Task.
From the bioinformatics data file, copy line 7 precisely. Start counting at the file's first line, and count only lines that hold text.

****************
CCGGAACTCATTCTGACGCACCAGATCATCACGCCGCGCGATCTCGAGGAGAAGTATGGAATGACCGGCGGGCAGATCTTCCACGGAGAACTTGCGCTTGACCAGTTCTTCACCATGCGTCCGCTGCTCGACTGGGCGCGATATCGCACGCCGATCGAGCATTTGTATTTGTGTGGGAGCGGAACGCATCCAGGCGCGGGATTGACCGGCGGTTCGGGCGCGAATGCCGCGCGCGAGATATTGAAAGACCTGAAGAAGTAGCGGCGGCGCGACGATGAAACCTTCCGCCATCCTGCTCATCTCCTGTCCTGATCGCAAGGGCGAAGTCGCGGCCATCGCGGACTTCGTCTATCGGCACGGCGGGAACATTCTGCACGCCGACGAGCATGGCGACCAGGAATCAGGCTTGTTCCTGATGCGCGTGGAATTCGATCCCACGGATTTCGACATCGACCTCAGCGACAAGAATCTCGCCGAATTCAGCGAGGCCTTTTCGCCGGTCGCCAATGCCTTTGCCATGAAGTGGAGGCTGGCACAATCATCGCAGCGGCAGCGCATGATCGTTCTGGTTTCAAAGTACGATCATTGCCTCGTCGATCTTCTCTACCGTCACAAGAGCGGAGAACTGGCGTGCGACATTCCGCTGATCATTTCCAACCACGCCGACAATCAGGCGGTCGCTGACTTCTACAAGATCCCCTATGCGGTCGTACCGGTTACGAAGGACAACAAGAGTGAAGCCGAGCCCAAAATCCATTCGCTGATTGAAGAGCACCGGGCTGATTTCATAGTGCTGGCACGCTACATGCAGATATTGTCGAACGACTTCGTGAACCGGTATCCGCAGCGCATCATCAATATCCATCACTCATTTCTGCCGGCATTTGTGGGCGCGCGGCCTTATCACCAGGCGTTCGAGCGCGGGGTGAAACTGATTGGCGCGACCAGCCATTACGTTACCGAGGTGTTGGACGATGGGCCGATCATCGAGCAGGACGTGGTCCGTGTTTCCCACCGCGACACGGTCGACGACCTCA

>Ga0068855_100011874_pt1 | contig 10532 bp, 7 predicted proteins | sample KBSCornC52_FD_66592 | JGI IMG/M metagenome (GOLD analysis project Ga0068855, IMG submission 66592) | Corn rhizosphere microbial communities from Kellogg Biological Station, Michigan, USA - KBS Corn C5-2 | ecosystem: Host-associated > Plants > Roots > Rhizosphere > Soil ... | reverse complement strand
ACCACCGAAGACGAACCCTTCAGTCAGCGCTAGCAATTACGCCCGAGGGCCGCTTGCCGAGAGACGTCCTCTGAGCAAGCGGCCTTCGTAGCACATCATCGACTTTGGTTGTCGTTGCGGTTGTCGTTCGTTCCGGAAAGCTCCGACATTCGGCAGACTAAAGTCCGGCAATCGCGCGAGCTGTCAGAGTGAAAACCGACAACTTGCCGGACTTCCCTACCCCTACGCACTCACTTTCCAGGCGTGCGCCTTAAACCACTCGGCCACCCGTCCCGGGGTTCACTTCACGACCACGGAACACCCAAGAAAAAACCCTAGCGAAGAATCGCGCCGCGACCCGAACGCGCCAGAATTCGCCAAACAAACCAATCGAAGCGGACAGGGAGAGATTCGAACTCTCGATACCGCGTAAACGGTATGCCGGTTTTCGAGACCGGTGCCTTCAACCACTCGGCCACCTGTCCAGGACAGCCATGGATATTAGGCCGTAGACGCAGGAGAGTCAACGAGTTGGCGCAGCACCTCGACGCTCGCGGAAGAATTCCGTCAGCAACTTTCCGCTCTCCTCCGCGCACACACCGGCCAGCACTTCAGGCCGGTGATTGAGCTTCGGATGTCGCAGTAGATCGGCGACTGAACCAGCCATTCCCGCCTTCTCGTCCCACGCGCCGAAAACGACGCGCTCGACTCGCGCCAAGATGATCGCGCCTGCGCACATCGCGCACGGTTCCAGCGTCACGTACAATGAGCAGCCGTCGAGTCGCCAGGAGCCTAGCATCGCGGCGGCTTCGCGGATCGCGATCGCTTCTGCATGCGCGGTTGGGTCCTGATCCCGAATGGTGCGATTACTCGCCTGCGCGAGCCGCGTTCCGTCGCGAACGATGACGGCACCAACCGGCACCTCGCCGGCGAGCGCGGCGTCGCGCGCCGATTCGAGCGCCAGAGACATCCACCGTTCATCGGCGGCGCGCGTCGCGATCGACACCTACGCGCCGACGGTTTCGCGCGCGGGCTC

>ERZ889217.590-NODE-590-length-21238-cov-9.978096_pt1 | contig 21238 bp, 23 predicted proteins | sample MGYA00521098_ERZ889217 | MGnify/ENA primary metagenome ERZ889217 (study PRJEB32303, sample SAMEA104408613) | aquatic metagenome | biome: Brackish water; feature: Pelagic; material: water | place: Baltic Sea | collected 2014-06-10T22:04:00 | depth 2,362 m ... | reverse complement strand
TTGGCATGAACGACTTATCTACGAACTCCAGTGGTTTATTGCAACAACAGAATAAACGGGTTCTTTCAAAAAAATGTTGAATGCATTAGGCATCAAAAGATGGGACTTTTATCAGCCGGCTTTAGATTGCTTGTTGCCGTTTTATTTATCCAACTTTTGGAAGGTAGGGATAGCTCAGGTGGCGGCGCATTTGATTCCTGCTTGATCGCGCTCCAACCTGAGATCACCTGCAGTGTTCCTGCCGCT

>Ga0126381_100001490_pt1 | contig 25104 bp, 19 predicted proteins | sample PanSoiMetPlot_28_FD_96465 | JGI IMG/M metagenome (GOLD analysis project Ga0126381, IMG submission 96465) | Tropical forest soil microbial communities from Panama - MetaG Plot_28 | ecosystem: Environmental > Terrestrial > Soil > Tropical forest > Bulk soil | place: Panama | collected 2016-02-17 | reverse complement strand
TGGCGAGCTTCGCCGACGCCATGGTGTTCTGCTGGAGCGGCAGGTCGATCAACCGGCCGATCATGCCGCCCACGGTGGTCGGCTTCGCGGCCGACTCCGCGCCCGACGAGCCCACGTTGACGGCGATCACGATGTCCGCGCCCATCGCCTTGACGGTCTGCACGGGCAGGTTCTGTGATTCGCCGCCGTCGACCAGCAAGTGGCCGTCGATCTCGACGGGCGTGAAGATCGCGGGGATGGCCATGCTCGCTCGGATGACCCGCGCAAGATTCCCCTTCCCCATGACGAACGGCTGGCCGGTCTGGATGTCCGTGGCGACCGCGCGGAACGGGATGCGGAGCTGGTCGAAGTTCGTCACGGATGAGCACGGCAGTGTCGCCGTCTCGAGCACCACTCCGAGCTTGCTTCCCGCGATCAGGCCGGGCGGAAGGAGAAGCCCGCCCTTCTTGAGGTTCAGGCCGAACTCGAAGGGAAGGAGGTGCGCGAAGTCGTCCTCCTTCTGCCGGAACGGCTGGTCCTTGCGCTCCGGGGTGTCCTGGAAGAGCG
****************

TGGCGAGCTTCGCCGACGCCATGGTGTTCTGCTGGAGCGGCAGGTCGATCAACCGGCCGATCATGCCGCCCACGGTGGTCGGCTTCGCGGCCGACTCCGCGCCCGACGAGCCCACGTTGACGGCGATCACGATGTCCGCGCCCATCGCCTTGACGGTCTGCACGGGCAGGTTCTGTGATTCGCCGCCGTCGACCAGCAAGTGGCCGTCGATCTCGACGGGCGTGAAGATCGCGGGGATGGCCATGCTCGCTCGGATGACCCGCGCAAGATTCCCCTTCCCCATGACGAACGGCTGGCCGGTCTGGATGTCCGTGGCGACCGCGCGGAACGGGATGCGGAGCTGGTCGAAGTTCGTCACGGATGAGCACGGCAGTGTCGCCGTCTCGAGCACCACTCCGAGCTTGCTTCCCGCGATCAGGCCGGGCGGAAGGAGAAGCCCGCCCTTCTTGAGGTTCAGGCCGAACTCGAAGGGAAGGAGGTGCGCGAAGTCGTCCTCCTTCTGCCGGAACGGCTGGTCCTTGCGCTCCGGGGTGTCCTGGAAGAGCG